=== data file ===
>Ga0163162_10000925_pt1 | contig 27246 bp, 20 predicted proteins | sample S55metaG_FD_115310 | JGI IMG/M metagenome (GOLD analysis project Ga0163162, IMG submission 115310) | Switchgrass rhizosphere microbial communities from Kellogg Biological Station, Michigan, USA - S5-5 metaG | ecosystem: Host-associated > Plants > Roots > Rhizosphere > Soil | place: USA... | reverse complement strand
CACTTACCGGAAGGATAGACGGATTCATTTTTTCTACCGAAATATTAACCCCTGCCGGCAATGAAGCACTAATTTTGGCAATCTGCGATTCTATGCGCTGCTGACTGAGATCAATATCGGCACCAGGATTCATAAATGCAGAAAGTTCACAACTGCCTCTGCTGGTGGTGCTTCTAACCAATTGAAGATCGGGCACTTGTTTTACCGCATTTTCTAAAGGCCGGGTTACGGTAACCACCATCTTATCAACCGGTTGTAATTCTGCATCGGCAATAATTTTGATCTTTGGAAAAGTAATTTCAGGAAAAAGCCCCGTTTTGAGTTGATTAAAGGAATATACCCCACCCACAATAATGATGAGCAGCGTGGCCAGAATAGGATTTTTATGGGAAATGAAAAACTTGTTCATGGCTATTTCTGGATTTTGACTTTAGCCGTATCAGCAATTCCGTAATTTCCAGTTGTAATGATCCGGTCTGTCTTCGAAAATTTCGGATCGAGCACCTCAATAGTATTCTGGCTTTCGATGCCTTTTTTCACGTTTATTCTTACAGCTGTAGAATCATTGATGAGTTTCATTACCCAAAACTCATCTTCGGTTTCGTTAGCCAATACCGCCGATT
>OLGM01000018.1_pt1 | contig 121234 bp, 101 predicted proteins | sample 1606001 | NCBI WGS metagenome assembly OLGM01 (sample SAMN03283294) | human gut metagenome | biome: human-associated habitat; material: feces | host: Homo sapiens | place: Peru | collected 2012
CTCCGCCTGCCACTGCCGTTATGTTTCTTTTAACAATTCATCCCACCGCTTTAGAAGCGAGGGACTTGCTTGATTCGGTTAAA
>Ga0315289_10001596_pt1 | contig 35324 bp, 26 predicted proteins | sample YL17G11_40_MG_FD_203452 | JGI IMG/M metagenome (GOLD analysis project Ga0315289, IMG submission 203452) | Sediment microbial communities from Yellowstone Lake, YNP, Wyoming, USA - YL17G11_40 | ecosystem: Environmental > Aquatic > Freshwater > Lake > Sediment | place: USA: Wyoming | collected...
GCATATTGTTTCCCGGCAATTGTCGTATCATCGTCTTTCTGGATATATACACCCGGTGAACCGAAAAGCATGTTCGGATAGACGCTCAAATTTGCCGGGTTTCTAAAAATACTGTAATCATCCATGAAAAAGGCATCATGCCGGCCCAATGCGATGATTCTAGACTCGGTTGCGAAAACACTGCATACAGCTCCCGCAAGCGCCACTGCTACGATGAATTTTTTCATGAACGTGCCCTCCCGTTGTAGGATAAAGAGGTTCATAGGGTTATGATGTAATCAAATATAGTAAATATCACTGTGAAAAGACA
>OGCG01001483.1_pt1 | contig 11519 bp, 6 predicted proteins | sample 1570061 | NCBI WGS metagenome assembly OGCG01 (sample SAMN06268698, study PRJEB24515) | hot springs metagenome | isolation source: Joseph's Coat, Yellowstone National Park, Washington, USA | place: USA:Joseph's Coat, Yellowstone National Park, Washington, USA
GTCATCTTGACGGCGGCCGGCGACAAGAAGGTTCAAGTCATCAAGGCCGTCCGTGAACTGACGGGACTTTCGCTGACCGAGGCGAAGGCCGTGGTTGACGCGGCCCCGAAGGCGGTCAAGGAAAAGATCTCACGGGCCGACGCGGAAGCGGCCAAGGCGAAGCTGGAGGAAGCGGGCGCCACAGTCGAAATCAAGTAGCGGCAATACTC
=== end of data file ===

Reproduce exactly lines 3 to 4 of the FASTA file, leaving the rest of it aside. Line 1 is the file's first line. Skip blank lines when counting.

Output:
>OLGM01000018.1_pt1 | contig 121234 bp, 101 predicted proteins | sample 1606001 | NCBI WGS metagenome assembly OLGM01 (sample SAMN03283294) | human gut metagenome | biome: human-associated habitat; material: feces | host: Homo sapiens | place: Peru | collected 2012
CTCCGCCTGCCACTGCCGTTATGTTTCTTTTAACAATTCATCCCACCGCTTTAGAAGCGAGGGACTTGCTTGATTCGGTTAAA